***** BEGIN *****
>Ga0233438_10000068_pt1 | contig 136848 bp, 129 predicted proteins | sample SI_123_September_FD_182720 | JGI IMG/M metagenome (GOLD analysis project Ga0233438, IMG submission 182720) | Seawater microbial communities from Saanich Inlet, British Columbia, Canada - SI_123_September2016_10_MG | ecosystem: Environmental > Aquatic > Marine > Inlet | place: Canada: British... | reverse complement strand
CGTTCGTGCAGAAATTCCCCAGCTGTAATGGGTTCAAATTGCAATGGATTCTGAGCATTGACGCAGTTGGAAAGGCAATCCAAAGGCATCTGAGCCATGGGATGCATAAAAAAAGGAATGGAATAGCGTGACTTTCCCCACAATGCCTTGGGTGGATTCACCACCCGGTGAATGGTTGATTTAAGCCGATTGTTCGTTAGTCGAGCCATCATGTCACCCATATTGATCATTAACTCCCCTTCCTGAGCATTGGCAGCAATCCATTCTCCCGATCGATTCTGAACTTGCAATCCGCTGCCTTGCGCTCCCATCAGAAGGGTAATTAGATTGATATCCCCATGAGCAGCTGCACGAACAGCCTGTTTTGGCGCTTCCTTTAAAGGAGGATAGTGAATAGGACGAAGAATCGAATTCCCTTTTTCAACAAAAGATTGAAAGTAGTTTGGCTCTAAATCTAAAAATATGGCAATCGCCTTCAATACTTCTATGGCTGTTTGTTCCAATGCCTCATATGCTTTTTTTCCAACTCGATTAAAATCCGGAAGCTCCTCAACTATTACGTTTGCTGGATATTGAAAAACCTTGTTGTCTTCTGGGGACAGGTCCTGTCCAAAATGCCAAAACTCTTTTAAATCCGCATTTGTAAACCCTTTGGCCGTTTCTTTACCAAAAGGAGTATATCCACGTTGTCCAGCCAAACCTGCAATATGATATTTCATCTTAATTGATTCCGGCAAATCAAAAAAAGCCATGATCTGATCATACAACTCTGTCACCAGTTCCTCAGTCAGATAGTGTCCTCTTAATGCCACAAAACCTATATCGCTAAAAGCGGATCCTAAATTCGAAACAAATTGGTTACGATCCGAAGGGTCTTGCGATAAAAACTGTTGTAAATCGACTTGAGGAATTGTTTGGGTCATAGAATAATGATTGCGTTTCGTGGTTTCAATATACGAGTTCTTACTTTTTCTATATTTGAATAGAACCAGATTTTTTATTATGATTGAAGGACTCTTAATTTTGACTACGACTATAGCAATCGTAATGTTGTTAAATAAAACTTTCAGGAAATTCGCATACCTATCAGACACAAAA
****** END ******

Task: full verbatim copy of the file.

>Ga0233438_10000068_pt1 | contig 136848 bp, 129 predicted proteins | sample SI_123_September_FD_182720 | JGI IMG/M metagenome (GOLD analysis project Ga0233438, IMG submission 182720) | Seawater microbial communities from Saanich Inlet, British Columbia, Canada - SI_123_September2016_10_MG | ecosystem: Environmental > Aquatic > Marine > Inlet | place: Canada: British... | reverse complement strand
CGTTCGTGCAGAAATTCCCCAGCTGTAATGGGTTCAAATTGCAATGGATTCTGAGCATTGACGCAGTTGGAAAGGCAATCCAAAGGCATCTGAGCCATGGGATGCATAAAAAAAGGAATGGAATAGCGTGACTTTCCCCACAATGCCTTGGGTGGATTCACCACCCGGTGAATGGTTGATTTAAGCCGATTGTTCGTTAGTCGAGCCATCATGTCACCCATATTGATCATTAACTCCCCTTCCTGAGCATTGGCAGCAATCCATTCTCCCGATCGATTCTGAACTTGCAATCCGCTGCCTTGCGCTCCCATCAGAAGGGTAATTAGATTGATATCCCCATGAGCAGCTGCACGAACAGCCTGTTTTGGCGCTTCCTTTAAAGGAGGATAGTGAATAGGACGAAGAATCGAATTCCCTTTTTCAACAAAAGATTGAAAGTAGTTTGGCTCTAAATCTAAAAATATGGCAATCGCCTTCAATACTTCTATGGCTGTTTGTTCCAATGCCTCATATGCTTTTTTTCCAACTCGATTAAAATCCGGAAGCTCCTCAACTATTACGTTTGCTGGATATTGAAAAACCTTGTTGTCTTCTGGGGACAGGTCCTGTCCAAAATGCCAAAACTCTTTTAAATCCGCATTTGTAAACCCTTTGGCCGTTTCTTTACCAAAAGGAGTATATCCACGTTGTCCAGCCAAACCTGCAATATGATATTTCATCTTAATTGATTCCGGCAAATCAAAAAAAGCCATGATCTGATCATACAACTCTGTCACCAGTTCCTCAGTCAGATAGTGTCCTCTTAATGCCACAAAACCTATATCGCTAAAAGCGGATCCTAAATTCGAAACAAATTGGTTACGATCCGAAGGGTCTTGCGATAAAAACTGTTGTAAATCGACTTGAGGAATTGTTTGGGTCATAGAATAATGATTGCGTTTCGTGGTTTCAATATACGAGTTCTTACTTTTTCTATATTTGAATAGAACCAGATTTTTTATTATGATTGAAGGACTCTTAATTTTGACTACGACTATAGCAATCGTAATGTTGTTAAATAAAACTTTCAGGAAATTCGCATACCTATCAGACACAAAA